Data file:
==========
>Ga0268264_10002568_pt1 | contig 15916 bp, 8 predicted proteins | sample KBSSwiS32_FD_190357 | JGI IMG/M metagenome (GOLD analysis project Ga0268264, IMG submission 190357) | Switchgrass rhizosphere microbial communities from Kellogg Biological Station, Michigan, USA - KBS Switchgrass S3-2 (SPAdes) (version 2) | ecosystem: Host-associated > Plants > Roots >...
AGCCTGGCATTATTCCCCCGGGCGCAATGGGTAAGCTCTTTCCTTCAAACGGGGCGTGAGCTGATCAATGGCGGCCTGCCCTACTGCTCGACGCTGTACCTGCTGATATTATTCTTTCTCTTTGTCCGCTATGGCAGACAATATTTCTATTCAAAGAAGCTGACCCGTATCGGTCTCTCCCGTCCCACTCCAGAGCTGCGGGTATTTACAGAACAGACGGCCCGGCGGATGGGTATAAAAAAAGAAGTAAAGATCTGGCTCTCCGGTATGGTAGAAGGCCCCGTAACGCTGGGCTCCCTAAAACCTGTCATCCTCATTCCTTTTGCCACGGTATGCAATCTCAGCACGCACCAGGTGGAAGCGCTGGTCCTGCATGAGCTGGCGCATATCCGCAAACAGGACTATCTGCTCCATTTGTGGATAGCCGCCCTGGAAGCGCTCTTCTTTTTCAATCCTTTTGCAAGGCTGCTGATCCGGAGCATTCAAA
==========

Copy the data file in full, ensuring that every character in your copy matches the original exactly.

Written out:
>Ga0268264_10002568_pt1 | contig 15916 bp, 8 predicted proteins | sample KBSSwiS32_FD_190357 | JGI IMG/M metagenome (GOLD analysis project Ga0268264, IMG submission 190357) | Switchgrass rhizosphere microbial communities from Kellogg Biological Station, Michigan, USA - KBS Switchgrass S3-2 (SPAdes) (version 2) | ecosystem: Host-associated > Plants > Roots >...
AGCCTGGCATTATTCCCCCGGGCGCAATGGGTAAGCTCTTTCCTTCAAACGGGGCGTGAGCTGATCAATGGCGGCCTGCCCTACTGCTCGACGCTGTACCTGCTGATATTATTCTTTCTCTTTGTCCGCTATGGCAGACAATATTTCTATTCAAAGAAGCTGACCCGTATCGGTCTCTCCCGTCCCACTCCAGAGCTGCGGGTATTTACAGAACAGACGGCCCGGCGGATGGGTATAAAAAAAGAAGTAAAGATCTGGCTCTCCGGTATGGTAGAAGGCCCCGTAACGCTGGGCTCCCTAAAACCTGTCATCCTCATTCCTTTTGCCACGGTATGCAATCTCAGCACGCACCAGGTGGAAGCGCTGGTCCTGCATGAGCTGGCGCATATCCGCAAACAGGACTATCTGCTCCATTTGTGGATAGCCGCCCTGGAAGCGCTCTTCTTTTTCAATCCTTTTGCAAGGCTGCTGATCCGGAGCATTCAAA